Can a corporate-dominated Web become an environment conducive to literary activity? The novelist, essayist, and cultural critic Curtis White is skeptical. Responding to criticisms of his account of the devolution of literary publishing and reflecting on the prevalence of market-driven values in online exchanges, White doubts whether literature can distinguish itself in the noisy new media ecology, which he likens to a high-tech prison house.
Jussi Parikka interviews artist Zoe Beloff about her relationship to the emerging set of interdisciplinary theories and methodologies known as media archaeology. In way of response, Beloff discusses some past works, including: Lost (1995), Shadow Land (2000), Claire and Don in Slumberland (2002), Charming Augustine (2005), The Somnambulists (2008), and The Dream Films (2009).
In The American Epic Novel, Gilbert Adair presents a "State-of-the-Empire address" that interrogates the epical form in a time where authors no longer talk of writing "The Great American Novel." As Joseph Tabbi finds, such an exploration goes beyond expanding the canon and presents "a new, compelling context for 'the literary' itself."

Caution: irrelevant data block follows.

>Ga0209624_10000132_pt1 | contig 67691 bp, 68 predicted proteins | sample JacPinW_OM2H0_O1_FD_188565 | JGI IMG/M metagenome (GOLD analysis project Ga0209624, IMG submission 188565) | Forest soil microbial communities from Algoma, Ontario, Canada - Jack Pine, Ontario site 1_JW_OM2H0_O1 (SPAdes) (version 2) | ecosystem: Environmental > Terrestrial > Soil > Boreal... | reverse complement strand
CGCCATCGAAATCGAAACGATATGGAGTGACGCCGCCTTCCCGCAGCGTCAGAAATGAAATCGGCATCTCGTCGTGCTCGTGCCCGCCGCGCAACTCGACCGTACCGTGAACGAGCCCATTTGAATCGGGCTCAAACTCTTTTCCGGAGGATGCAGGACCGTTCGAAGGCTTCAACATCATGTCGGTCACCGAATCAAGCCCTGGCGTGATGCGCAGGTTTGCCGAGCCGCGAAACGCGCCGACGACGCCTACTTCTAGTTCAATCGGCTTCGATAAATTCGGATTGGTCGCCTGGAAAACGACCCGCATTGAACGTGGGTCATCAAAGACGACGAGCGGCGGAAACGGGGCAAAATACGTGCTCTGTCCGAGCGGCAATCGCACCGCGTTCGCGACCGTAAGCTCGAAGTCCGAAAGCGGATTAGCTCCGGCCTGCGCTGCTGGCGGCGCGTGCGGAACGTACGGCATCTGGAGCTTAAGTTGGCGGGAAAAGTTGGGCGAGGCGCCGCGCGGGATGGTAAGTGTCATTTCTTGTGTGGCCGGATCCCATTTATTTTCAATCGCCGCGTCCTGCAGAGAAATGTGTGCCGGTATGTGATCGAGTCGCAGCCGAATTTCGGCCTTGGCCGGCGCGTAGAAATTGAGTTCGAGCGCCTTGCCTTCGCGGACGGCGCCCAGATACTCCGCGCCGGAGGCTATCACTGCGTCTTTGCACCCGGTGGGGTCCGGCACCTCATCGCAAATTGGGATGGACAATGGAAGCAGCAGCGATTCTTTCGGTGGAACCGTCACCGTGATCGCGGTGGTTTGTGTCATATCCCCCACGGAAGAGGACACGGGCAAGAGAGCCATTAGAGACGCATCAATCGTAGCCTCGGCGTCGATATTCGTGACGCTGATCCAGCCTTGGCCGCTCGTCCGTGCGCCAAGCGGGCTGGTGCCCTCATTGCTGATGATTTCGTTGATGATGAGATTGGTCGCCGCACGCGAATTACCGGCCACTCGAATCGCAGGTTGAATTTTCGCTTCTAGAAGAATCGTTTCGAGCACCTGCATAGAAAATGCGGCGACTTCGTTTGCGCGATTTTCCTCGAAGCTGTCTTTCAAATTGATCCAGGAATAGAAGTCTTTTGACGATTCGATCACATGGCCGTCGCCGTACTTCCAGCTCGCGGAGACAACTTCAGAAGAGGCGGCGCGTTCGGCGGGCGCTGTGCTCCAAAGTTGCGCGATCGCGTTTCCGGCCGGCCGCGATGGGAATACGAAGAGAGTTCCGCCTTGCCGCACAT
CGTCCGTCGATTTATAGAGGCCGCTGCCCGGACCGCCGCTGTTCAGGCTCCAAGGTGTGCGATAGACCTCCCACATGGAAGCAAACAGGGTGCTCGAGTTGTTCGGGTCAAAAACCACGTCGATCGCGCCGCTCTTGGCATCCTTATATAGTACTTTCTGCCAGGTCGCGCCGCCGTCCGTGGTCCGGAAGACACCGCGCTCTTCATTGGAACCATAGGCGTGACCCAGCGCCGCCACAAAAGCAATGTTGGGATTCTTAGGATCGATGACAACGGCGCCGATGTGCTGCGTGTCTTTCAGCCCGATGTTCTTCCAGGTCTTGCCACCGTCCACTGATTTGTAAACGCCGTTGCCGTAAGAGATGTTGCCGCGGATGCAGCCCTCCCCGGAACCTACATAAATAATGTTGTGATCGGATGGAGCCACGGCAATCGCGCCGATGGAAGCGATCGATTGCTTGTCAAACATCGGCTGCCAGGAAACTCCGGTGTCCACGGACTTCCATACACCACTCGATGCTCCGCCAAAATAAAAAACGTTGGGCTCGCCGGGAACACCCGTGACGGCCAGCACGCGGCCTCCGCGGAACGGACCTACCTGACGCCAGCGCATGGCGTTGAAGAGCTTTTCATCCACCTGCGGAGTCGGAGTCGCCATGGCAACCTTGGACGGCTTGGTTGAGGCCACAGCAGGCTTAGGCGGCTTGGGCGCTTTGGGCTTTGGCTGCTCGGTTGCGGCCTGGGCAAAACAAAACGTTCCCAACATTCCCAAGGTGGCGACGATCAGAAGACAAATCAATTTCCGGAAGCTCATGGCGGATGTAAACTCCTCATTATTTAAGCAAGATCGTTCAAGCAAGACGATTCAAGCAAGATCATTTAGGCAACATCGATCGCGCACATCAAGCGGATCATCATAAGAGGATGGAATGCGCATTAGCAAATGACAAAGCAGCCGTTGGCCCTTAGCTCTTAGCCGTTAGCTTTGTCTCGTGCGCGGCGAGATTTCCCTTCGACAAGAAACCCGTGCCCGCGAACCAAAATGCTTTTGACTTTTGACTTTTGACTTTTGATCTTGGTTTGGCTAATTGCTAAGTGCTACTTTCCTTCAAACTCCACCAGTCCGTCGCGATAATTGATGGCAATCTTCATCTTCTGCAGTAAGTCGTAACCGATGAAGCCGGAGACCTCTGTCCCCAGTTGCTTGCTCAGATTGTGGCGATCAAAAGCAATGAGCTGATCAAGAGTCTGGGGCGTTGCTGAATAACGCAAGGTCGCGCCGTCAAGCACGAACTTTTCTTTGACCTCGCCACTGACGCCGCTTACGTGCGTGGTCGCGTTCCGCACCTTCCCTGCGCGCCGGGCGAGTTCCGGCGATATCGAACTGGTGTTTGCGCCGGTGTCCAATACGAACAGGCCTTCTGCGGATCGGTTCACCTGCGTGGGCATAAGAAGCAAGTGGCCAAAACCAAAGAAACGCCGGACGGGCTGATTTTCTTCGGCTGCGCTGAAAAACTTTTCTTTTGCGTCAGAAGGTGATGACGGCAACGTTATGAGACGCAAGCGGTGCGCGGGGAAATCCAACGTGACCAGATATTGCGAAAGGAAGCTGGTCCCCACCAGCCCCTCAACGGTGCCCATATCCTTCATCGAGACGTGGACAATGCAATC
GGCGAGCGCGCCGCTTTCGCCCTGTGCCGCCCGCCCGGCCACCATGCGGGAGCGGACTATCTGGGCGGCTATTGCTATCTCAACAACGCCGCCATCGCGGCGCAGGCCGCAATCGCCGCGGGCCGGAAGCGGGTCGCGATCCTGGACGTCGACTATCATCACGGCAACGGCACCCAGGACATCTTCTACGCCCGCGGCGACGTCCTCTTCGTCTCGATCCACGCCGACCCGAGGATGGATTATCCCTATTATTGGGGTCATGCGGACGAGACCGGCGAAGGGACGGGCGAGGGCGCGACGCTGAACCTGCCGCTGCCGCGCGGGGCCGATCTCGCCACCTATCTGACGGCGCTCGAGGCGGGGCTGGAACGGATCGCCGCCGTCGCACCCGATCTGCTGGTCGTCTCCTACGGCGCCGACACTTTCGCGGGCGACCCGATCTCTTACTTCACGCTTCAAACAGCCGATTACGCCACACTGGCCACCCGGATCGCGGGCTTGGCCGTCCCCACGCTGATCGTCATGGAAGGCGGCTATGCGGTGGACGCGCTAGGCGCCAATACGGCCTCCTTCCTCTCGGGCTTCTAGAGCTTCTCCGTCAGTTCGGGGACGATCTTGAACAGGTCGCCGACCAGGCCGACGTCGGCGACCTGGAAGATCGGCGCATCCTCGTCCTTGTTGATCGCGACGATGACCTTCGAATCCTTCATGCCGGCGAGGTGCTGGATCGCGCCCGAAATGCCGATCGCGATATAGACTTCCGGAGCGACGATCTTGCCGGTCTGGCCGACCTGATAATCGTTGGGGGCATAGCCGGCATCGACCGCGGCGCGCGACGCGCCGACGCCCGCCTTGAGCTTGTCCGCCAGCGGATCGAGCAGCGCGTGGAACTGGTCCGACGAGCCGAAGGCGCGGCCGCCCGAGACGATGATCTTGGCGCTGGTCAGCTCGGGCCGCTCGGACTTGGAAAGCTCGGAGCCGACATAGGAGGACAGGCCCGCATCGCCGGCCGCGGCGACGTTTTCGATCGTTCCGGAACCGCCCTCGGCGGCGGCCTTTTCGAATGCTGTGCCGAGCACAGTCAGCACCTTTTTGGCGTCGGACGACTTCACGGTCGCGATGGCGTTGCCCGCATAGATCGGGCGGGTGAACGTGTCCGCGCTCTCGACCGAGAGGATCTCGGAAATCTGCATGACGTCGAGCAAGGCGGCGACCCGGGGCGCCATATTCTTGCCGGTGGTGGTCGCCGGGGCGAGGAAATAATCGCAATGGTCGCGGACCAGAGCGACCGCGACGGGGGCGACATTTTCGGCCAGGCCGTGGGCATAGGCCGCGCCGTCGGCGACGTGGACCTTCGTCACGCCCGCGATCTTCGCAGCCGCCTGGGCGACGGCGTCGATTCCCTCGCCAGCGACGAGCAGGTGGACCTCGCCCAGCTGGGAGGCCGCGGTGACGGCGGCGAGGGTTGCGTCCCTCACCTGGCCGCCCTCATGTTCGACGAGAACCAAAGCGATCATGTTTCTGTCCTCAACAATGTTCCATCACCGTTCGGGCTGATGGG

Allison Hunter shows how an artist can be fully contemporary without digitizing, streaming, or projecting imagery. Presenting jacquard looms and punch card technologies from the 1950s, difference engines and magnetic core memory stacks, silicon chips in wood housing and digital code on 18th-century woven fabric, Eve Laramee manipulates history like a medium.
Steve Shaviro reviews Tomorrow Now by Bruce Sterling, a book that (for an eminent cyberpunk novelist) is perhaps too sane and sensible.
Tim Luke takes on the business of online learning.
Eric Zimmerman whips "four naughty concepts" into disciplinary shape.
Johanna Drucker counters hands-off poetics with practice.